LOS ANGELES -- A federal judge has denied a request to voluntarily dismiss two charges in a securities fraud case involving Chinese nationals who claim they were victims of a $13 million investment scheme.
In a March 26 ruling, U.S. District Judge Otis D. Wright II denied the plaintiffs' motion to dismiss two counts of securities fraud. Wright also denied the plaintiffs' request for default judgment without prejudice.
“Plaintiffs have improperly attempted to dismiss Counts I and II of the Complaint and, as a result, all four causes of action in the Complaint are still pending,” Wright wrote in his opinion.
The plaintiffs -- Liu Hongwei, Liu Shuang, Xie Youshang, Wang Ying, Yu Zhihai, Wang Wei, Hou Yunhang and Zhou Wenqi -- filed a lawsuit in July 2015 accusing Jellick Rowland LLC and Michael Wang, CEO of Velocity Regional Center LLC, of orchestrating the fraud. Michael Wang is also the manager of Jellick. The plaintiffs accused Jellick Rowland and Michael Wang of intentional misrepresentation of fact and negligent misrepresentation. The suit also accused VRC of securities fraud, intentional misrepresentation of fact, negligent misrepresentation and breach of fiduciary duty.
According to the opinion, the case stems from a 2011 business plan devised by Velocity V Limited Partnership (VLP), which is VRC’s general partner. The plan was distributed to potential Chinese national investors, including the plaintiffs. It stated that VLP would collect an investment fund of $15 million from 30 investors “then loan the money to Jellick for the purchase, renovation, renting, and future management of four buildings."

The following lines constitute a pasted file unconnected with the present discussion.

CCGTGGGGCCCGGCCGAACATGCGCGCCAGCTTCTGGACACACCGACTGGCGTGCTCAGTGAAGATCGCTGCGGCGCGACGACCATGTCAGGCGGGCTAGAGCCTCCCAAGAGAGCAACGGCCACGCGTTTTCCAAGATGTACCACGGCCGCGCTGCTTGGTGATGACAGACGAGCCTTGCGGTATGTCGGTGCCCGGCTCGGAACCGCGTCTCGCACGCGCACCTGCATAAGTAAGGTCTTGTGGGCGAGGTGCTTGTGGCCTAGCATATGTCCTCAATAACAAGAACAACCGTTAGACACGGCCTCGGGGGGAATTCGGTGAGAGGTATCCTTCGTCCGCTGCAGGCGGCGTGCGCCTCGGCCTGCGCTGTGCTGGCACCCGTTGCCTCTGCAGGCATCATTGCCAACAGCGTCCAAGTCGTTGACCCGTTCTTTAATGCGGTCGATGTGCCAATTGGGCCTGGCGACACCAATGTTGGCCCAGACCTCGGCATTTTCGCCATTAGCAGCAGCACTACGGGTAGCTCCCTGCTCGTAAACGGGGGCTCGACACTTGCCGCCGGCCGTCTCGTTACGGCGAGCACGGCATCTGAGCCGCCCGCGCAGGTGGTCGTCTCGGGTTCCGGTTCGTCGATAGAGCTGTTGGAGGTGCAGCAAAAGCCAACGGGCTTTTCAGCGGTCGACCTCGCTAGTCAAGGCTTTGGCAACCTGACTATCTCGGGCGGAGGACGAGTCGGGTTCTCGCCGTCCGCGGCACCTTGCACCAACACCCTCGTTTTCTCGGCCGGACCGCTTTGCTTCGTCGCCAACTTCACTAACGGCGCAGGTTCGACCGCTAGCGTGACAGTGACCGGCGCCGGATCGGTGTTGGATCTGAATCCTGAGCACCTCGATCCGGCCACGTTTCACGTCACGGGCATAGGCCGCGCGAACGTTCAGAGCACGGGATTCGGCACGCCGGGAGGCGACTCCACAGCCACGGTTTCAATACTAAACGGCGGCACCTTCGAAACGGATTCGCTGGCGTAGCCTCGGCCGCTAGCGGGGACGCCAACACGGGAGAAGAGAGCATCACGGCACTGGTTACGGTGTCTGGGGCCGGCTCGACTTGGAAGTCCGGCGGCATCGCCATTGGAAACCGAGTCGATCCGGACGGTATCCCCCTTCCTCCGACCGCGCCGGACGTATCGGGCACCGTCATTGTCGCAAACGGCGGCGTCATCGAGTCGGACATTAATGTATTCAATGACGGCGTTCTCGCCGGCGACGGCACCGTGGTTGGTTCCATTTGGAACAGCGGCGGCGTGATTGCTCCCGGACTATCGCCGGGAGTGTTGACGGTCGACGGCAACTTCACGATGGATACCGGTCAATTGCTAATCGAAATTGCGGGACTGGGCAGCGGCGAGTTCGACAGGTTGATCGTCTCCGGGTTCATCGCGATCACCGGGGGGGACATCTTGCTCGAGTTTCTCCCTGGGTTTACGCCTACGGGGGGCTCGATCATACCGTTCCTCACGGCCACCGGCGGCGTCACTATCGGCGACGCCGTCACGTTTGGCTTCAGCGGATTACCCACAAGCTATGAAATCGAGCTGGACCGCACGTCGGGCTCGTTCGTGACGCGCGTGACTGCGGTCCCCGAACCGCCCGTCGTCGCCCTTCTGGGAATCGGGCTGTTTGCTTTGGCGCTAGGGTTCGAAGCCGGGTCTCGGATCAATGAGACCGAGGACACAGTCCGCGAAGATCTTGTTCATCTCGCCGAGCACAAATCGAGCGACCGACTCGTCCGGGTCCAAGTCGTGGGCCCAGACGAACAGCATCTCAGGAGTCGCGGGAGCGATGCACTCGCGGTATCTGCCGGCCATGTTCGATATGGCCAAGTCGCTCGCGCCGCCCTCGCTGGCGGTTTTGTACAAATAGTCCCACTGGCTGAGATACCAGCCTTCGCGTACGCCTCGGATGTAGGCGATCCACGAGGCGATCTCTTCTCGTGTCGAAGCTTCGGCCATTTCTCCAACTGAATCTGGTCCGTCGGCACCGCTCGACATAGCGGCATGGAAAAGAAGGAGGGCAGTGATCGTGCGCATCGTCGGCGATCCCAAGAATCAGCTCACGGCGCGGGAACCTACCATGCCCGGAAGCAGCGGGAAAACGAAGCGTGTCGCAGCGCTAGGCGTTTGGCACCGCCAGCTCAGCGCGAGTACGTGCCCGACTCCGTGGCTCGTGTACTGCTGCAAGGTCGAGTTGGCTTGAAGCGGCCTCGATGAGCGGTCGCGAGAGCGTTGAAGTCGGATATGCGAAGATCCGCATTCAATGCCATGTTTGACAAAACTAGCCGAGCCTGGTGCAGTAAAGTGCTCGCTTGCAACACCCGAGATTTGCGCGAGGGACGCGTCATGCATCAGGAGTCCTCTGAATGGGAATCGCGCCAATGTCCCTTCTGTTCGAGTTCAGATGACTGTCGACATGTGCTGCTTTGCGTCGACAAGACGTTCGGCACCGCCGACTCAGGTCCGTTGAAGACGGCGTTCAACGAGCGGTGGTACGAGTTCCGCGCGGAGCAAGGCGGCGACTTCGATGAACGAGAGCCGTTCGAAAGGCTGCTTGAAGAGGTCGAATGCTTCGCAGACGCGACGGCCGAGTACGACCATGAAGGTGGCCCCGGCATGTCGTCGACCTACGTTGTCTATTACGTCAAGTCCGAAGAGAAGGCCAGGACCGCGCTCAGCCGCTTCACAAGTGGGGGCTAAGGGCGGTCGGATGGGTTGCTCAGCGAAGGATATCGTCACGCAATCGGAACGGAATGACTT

A total of 26 investors contributed $13 million. The plaintiffs “allege they were wrongfully induced to invest over $500,000 each, according to information in the ruling. They claim the defendants transferred $8,663,543.70 to several companies and falsely characterized the transfers as payments for construction expenses.
“Little construction was ever actually completed on the Property,” the opinion said.
In denying the request to dismiss the counts, Wright wrote, "The Ninth Circuit has held that a voluntary dismissal under Federal Rule of CivilProcedure 41 is not the proper vehicle for dismissing a single claim from a multi-claim complaint."
Instead, the plaintiffs must amend their complaint, Wright wrote.
Because the two counts were not dismissed and the plaintiffs were only seeking judgment on the other two counts, the court "is not able to enter a final judgment in this case as to all claims," Wright wrote.